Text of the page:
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Proceedings Paper

Minimizing defects in infrared coatings on silicon
Author(s): Jack P. Chambers; Stanley F. Himelinski; K. F. Irvine; Terence M. Donovan; Jean M. Bennett
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Paper Abstract

Studies were made of the origins of defects in multilayer coatings used as high reflectors in the infrared, with the aim of reducing the numbers of defects and increasing the laser-damage threshold for the coatings. Clean-room conditions were found to be essential for cleaning and coating low-defect substrates. The levels ofsurface and subsurface defects on the substrate were the most important parameters in determining defects on a completed coating. Although the initial chromium film on the silicon substrate appeared to contribute many defects, it was actually making visible submicron defects that were already on the substrates. When the vacuum coating system was operated under clean conditions, the multilayer coatings added few defects to ones already present. Defect densities were reduced by a factor of 100 during the course of the study, resulting in a significant improvement in the laser-damage threshold of the coatings.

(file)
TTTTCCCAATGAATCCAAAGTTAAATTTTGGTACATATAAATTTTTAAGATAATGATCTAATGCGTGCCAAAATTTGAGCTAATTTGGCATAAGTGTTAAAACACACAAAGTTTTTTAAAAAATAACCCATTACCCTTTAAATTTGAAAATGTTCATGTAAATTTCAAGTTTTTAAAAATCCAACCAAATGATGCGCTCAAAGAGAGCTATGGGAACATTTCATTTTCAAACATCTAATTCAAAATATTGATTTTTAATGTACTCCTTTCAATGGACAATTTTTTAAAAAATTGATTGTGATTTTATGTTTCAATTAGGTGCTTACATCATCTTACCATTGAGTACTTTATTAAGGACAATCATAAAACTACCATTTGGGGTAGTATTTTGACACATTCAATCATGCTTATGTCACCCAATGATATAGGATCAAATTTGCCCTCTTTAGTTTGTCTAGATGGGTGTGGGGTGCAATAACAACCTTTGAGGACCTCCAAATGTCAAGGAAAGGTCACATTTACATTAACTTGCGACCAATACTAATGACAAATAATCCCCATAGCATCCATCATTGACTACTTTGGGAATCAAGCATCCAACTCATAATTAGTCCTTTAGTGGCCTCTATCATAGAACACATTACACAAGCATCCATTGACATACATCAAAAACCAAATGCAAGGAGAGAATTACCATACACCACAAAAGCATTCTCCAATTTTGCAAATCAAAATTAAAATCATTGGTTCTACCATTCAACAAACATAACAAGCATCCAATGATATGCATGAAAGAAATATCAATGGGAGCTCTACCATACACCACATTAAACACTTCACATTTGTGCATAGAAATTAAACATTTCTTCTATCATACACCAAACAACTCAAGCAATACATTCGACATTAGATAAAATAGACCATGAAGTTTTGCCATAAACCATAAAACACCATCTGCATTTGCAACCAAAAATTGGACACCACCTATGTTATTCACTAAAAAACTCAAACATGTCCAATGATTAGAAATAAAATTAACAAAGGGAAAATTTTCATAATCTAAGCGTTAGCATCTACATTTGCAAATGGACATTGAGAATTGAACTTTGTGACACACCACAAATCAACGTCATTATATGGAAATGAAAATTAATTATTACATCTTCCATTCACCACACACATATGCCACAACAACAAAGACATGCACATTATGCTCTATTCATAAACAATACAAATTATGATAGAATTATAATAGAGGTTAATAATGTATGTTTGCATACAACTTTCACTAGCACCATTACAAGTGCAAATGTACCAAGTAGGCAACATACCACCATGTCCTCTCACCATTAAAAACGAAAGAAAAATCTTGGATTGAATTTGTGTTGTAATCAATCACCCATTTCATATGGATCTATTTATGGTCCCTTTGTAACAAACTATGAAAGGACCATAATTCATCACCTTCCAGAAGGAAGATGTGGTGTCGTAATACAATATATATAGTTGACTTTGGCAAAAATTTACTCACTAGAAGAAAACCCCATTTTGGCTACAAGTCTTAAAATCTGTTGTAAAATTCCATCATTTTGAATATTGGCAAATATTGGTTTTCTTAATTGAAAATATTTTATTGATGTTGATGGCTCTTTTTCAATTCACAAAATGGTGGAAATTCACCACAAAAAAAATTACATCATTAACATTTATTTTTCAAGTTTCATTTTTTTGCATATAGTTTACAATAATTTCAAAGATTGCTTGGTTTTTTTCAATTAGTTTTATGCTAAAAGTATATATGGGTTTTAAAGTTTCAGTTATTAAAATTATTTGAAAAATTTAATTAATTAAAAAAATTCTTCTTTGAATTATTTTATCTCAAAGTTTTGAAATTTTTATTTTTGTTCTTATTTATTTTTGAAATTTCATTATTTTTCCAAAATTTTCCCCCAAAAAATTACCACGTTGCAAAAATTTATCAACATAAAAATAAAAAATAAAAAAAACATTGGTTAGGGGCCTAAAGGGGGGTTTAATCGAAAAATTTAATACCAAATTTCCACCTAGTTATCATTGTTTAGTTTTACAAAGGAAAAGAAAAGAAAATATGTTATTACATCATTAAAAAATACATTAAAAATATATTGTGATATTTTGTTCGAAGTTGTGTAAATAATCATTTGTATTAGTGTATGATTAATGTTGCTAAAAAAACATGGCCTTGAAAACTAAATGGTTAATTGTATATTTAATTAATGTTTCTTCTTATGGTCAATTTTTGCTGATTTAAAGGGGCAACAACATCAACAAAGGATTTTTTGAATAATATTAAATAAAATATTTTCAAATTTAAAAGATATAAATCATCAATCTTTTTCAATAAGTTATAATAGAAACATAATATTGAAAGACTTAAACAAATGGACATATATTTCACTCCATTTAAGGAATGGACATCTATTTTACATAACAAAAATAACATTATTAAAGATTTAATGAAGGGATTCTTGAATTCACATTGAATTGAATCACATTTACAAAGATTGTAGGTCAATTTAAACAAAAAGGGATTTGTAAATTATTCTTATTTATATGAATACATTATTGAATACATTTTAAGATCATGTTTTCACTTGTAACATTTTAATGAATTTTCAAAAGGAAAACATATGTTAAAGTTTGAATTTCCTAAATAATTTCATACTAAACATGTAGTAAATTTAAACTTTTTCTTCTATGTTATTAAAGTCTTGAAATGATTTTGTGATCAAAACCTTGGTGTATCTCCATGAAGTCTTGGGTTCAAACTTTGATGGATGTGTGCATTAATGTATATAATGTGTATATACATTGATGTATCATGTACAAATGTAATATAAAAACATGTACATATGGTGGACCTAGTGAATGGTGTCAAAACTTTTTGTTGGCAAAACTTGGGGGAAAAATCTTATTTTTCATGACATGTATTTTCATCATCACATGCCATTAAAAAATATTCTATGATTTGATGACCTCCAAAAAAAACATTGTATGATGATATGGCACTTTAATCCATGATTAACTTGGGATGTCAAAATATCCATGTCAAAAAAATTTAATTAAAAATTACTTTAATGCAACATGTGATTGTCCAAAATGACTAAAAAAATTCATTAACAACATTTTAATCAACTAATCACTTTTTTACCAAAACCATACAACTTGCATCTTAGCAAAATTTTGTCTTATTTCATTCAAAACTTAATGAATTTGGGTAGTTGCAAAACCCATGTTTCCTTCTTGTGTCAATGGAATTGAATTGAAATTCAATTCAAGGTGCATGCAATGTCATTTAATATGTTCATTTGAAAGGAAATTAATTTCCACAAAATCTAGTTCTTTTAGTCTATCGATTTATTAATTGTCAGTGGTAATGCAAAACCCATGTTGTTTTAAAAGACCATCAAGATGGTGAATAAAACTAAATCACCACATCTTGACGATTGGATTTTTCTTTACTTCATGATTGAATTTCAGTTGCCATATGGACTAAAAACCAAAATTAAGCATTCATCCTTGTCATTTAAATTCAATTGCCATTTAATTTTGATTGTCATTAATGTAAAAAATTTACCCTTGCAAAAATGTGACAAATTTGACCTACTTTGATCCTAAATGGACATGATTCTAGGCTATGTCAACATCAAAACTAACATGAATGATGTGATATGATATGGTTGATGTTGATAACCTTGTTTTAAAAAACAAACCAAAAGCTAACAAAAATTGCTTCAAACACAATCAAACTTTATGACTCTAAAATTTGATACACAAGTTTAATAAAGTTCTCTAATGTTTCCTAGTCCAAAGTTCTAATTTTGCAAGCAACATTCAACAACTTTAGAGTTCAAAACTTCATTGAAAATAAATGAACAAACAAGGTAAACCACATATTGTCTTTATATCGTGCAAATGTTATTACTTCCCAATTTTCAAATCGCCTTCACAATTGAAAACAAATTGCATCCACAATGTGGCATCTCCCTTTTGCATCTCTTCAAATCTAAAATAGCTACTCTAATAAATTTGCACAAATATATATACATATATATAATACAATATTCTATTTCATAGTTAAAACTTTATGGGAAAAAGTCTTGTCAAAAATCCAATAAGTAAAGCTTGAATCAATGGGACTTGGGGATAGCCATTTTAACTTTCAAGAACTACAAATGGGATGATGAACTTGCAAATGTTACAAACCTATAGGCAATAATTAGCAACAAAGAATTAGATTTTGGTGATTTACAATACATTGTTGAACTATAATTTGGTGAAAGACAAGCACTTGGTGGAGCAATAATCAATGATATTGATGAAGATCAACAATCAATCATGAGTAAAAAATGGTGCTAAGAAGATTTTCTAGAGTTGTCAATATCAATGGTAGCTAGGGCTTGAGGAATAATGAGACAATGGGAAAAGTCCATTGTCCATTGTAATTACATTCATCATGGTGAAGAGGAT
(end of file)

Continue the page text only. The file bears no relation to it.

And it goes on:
Paper Details

Date Published: 1 December 1990
PDF: 10 pages
Proc. SPIE 1323, Optical Thin Films III: New Developments, (1 December 1990); doi: 10.1117/12.22396
Show Author Affiliations
Jack P. Chambers, II-VI, Inc. (United States)
Stanley F. Himelinski, II-VI, Inc. (United States)
K. F. Irvine, II-VI, Inc. (United States)
Terence M. Donovan, Naval Weapons Ctr. (United States)
Jean M. Bennett, Naval Weapons Ctr. (United States)


Published in SPIE Proceedings Vol. 1323:
Optical Thin Films III: New Developments
Richard Ian Seddon, Editor(s)

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